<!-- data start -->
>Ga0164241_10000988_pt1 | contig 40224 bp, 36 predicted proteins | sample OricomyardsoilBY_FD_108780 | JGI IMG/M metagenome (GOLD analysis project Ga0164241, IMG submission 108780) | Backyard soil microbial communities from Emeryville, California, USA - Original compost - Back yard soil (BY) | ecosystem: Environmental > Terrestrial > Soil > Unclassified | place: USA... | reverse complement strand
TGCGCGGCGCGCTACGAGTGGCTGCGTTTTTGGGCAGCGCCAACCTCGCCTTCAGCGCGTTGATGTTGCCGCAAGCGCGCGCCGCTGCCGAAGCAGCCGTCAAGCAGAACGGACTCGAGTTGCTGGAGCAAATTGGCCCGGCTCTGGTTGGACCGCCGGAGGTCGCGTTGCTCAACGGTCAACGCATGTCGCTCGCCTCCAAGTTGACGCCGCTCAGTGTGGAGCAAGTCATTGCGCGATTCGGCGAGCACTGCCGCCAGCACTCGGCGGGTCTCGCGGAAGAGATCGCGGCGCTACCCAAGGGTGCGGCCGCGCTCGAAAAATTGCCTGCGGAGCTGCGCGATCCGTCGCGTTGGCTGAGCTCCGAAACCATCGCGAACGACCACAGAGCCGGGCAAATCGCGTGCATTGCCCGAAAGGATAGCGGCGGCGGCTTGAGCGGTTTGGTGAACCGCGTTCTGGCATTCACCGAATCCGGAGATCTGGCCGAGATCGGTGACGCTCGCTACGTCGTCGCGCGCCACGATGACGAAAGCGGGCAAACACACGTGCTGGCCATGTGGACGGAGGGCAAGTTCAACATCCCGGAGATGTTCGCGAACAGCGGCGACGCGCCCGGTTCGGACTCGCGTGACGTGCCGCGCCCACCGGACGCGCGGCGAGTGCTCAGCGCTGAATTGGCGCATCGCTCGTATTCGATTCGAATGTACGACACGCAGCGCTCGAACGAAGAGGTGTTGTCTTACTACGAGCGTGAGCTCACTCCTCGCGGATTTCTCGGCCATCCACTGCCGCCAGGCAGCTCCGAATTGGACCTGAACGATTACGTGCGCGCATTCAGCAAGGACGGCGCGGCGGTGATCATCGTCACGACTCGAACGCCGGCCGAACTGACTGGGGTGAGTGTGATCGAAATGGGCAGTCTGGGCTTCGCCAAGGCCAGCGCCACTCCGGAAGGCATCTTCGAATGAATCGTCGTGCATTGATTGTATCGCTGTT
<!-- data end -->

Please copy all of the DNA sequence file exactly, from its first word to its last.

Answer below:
>Ga0164241_10000988_pt1 | contig 40224 bp, 36 predicted proteins | sample OricomyardsoilBY_FD_108780 | JGI IMG/M metagenome (GOLD analysis project Ga0164241, IMG submission 108780) | Backyard soil microbial communities from Emeryville, California, USA - Original compost - Back yard soil (BY) | ecosystem: Environmental > Terrestrial > Soil > Unclassified | place: USA... | reverse complement strand
TGCGCGGCGCGCTACGAGTGGCTGCGTTTTTGGGCAGCGCCAACCTCGCCTTCAGCGCGTTGATGTTGCCGCAAGCGCGCGCCGCTGCCGAAGCAGCCGTCAAGCAGAACGGACTCGAGTTGCTGGAGCAAATTGGCCCGGCTCTGGTTGGACCGCCGGAGGTCGCGTTGCTCAACGGTCAACGCATGTCGCTCGCCTCCAAGTTGACGCCGCTCAGTGTGGAGCAAGTCATTGCGCGATTCGGCGAGCACTGCCGCCAGCACTCGGCGGGTCTCGCGGAAGAGATCGCGGCGCTACCCAAGGGTGCGGCCGCGCTCGAAAAATTGCCTGCGGAGCTGCGCGATCCGTCGCGTTGGCTGAGCTCCGAAACCATCGCGAACGACCACAGAGCCGGGCAAATCGCGTGCATTGCCCGAAAGGATAGCGGCGGCGGCTTGAGCGGTTTGGTGAACCGCGTTCTGGCATTCACCGAATCCGGAGATCTGGCCGAGATCGGTGACGCTCGCTACGTCGTCGCGCGCCACGATGACGAAAGCGGGCAAACACACGTGCTGGCCATGTGGACGGAGGGCAAGTTCAACATCCCGGAGATGTTCGCGAACAGCGGCGACGCGCCCGGTTCGGACTCGCGTGACGTGCCGCGCCCACCGGACGCGCGGCGAGTGCTCAGCGCTGAATTGGCGCATCGCTCGTATTCGATTCGAATGTACGACACGCAGCGCTCGAACGAAGAGGTGTTGTCTTACTACGAGCGTGAGCTCACTCCTCGCGGATTTCTCGGCCATCCACTGCCGCCAGGCAGCTCCGAATTGGACCTGAACGATTACGTGCGCGCATTCAGCAAGGACGGCGCGGCGGTGATCATCGTCACGACTCGAACGCCGGCCGAACTGACTGGGGTGAGTGTGATCGAAATGGGCAGTCTGGGCTTCGCCAAGGCCAGCGCCACTCCGGAAGGCATCTTCGAATGAATCGTCGTGCATTGATTGTATCGCTGTT